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Background: One often unrecognized aesthetic deformity of the temporal region and forehead is that of an enlarged superficial temporal artery. (STA) This most commonly affects the anterior branch of the STA where it takes off from its Y-split from the posterior branch of the STA. However in men with very close cropped hair or who shave their head, an enlarged posterior branch may also be of aesthetic concern. Such enlarged vessels appears as ‘worms’ making their way to the forehead and are often mistakenly called veins.Because the anterior branch of the STA such like the branches of a tree it usually has multiple tortuous extensions.

The aesthetic treatment of an enlarged STA is tying off the prominent blood vessels also known as temporal artery ligation. One of the common misconceptions about the procedure is that it is done at a single proximal point. But shutting off the forward flow is not likely to cause its prominence to be diminished much or at all. This is due to back flow that comes from the anastomotic connections from the vascular network from the other side of the scalp. It needs both forward and back flow shut off to eliminate the pulsatile flow through the vessel which is what makes it visible.

Case Study: This middle-aged male had a prominent vessel in the right temporal region that extended up into the forehead. It became particularly prominent when out in the sun or in warm weather. It was a single large vessel that did not have an obvious branches to it.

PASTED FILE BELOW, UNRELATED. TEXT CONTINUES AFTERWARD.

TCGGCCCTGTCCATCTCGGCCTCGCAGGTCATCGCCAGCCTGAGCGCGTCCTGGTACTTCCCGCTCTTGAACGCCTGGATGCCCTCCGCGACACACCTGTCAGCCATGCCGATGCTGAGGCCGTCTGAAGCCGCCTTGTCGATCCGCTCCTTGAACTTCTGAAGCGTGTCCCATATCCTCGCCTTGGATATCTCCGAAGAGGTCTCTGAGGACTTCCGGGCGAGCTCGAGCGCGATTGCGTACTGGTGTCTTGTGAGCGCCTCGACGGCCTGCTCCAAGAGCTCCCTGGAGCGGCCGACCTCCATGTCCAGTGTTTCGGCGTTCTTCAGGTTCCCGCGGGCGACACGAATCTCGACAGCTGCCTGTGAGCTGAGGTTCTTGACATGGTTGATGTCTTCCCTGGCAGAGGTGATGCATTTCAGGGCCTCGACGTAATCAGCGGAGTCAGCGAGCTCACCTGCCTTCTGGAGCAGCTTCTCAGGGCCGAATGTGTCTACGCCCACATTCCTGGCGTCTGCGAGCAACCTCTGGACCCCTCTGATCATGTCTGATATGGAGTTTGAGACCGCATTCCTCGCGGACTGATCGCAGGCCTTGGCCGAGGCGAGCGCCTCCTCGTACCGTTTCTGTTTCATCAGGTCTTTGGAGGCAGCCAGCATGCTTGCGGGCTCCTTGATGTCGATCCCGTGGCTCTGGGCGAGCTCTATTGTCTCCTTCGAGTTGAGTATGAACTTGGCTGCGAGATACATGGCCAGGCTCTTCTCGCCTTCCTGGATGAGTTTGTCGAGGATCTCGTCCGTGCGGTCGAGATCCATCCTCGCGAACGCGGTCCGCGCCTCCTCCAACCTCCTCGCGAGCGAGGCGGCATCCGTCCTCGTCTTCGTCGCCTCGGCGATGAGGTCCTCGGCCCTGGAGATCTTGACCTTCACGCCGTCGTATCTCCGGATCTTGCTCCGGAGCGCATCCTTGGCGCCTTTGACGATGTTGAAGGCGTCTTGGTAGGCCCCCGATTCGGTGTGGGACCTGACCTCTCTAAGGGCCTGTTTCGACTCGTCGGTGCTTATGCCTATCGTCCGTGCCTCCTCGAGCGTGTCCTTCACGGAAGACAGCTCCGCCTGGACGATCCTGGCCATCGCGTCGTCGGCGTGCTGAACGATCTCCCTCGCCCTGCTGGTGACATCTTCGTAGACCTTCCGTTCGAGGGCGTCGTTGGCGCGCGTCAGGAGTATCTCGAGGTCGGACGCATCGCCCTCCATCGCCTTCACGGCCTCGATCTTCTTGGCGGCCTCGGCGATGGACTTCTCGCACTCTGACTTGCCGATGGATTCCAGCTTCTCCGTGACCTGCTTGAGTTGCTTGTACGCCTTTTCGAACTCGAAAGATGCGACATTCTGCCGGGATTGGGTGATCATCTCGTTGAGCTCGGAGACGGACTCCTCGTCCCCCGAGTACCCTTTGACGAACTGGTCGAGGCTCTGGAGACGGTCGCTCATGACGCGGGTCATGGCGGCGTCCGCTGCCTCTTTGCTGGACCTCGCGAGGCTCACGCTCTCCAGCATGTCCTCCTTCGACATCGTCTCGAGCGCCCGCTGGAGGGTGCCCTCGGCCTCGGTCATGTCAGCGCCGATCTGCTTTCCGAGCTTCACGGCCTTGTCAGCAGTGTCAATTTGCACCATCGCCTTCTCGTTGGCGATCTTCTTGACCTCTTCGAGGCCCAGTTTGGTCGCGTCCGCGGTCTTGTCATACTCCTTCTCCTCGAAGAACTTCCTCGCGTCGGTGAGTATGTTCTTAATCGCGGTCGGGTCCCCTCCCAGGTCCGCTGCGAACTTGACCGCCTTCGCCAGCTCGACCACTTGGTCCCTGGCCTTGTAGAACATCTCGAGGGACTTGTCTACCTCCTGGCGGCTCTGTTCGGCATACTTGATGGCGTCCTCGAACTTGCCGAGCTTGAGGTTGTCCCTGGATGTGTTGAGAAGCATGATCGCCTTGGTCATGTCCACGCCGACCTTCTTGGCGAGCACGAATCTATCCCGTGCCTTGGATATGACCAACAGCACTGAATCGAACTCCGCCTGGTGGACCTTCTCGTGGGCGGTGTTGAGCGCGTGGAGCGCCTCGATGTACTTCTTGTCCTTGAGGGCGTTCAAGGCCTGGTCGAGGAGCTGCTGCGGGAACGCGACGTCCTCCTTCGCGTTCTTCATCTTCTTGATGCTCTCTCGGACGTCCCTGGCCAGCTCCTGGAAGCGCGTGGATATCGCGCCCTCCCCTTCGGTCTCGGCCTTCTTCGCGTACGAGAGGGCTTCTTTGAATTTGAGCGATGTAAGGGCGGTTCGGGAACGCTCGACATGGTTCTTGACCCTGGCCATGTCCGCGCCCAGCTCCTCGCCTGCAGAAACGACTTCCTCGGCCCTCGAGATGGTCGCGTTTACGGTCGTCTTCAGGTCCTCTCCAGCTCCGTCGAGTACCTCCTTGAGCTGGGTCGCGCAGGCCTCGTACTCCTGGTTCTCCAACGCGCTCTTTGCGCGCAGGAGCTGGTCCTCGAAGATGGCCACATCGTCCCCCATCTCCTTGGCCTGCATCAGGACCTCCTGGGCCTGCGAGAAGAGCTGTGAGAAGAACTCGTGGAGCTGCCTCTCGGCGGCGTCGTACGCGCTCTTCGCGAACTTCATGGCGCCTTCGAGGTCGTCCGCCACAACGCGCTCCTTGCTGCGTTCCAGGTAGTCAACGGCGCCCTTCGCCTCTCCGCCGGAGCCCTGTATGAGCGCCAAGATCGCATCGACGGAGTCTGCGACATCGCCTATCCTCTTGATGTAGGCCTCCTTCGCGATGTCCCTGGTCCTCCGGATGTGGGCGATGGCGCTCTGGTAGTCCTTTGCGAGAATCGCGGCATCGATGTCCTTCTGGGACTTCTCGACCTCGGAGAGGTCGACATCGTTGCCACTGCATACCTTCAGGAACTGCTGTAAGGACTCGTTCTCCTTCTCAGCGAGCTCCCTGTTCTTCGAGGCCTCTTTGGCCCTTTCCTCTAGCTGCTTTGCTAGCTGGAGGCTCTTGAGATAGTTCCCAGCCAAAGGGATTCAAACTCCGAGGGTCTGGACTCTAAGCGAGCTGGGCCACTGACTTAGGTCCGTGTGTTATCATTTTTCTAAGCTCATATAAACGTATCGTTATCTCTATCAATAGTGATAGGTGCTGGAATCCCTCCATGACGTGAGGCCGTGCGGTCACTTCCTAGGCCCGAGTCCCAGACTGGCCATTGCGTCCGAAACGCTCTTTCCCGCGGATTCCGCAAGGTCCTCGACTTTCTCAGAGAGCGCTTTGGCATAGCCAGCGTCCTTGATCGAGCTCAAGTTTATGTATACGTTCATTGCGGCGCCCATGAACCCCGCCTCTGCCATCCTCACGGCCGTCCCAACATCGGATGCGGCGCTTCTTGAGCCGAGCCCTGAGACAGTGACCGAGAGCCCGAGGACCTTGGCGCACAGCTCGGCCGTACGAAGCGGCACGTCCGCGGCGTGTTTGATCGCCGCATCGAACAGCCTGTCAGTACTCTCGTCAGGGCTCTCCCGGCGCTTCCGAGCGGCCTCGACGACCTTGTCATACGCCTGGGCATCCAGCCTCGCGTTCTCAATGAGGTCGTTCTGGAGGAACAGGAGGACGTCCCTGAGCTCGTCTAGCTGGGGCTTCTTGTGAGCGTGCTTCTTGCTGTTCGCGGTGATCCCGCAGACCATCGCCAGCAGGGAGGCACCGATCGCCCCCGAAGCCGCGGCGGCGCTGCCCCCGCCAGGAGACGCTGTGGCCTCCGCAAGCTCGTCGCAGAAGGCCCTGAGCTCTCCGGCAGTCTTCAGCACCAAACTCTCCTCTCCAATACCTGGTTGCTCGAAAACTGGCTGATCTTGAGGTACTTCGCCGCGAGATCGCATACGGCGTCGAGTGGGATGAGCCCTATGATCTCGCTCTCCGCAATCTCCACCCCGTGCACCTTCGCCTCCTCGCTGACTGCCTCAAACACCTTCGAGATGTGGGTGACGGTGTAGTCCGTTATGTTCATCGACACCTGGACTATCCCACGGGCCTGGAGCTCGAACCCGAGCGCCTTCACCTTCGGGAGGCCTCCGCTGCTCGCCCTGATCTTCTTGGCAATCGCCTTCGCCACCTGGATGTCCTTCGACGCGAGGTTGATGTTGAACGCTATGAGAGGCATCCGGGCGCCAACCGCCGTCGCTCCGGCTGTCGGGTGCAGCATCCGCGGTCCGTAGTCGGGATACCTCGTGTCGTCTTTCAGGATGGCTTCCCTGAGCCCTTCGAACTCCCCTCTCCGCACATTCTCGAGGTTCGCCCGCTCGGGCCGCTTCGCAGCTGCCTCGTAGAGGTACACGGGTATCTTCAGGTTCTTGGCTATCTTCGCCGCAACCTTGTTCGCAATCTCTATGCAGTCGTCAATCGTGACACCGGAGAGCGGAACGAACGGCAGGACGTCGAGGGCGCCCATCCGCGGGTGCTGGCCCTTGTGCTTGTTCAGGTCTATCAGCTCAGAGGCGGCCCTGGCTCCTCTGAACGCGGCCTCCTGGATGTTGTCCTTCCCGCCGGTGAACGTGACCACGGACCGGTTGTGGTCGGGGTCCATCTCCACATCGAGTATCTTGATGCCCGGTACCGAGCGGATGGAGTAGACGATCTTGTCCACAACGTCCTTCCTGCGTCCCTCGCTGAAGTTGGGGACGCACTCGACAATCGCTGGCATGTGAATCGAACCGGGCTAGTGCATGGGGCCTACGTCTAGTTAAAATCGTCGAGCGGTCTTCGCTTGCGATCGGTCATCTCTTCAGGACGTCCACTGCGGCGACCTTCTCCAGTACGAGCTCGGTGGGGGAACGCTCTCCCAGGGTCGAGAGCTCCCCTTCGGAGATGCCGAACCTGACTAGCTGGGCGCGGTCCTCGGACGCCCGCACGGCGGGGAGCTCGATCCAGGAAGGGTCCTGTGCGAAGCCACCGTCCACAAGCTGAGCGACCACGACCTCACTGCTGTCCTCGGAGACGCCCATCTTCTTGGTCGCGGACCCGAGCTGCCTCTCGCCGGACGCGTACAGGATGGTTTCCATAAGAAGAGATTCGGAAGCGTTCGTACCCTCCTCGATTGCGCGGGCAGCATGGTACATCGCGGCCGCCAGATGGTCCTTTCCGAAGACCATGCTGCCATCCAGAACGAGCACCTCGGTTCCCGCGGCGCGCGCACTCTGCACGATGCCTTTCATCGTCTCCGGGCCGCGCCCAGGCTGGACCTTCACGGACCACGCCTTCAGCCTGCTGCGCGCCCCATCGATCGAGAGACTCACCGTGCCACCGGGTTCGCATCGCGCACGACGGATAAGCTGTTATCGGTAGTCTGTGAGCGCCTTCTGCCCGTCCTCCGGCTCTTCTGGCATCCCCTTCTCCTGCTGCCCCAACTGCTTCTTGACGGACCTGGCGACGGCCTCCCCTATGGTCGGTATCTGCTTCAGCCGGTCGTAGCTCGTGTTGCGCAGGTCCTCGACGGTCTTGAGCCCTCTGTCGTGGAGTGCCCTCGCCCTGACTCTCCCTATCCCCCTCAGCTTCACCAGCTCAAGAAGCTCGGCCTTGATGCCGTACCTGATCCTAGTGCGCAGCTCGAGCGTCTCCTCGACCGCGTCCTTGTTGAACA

Under local anesthesia, a four level ligation pattern was marked along the irregular pathway of the anterior branch of the STA from the hairline out into the foerhead. Using 5mm incisions at each level the artery was double ligated with 5-0 proline suture.

He presented one year later for STA ligation on the left side. A evaluation if the right showed minimal vessel prominence and well healed scars that were essentially undetectable.

Even in the treatment of a solitary vessel pattern prominent STA, a single proximal and distal ligation may not be enough. Between the two widely separated ligation points there may be and surely have to be other branches feeding into the main one that are unseen. These would likely emerge later as they dilate up with a lower pressure gradient from the main vessel. As a result it is prudent to do other ligation points between the most proximal and distal ligation sites.

Case Highlights:

1) Enlarged branches of the superficial temporal artery are usually multiple and rarely a singe branch.

2) A single branch superficial temporal artery enlargement still requires multi-level ligation treatment.

3) Each ligation point involves a small 5mm skin incision with a double ligations using permanent suture.

Dr. Barry Eppley

Indianapolis, Indiana

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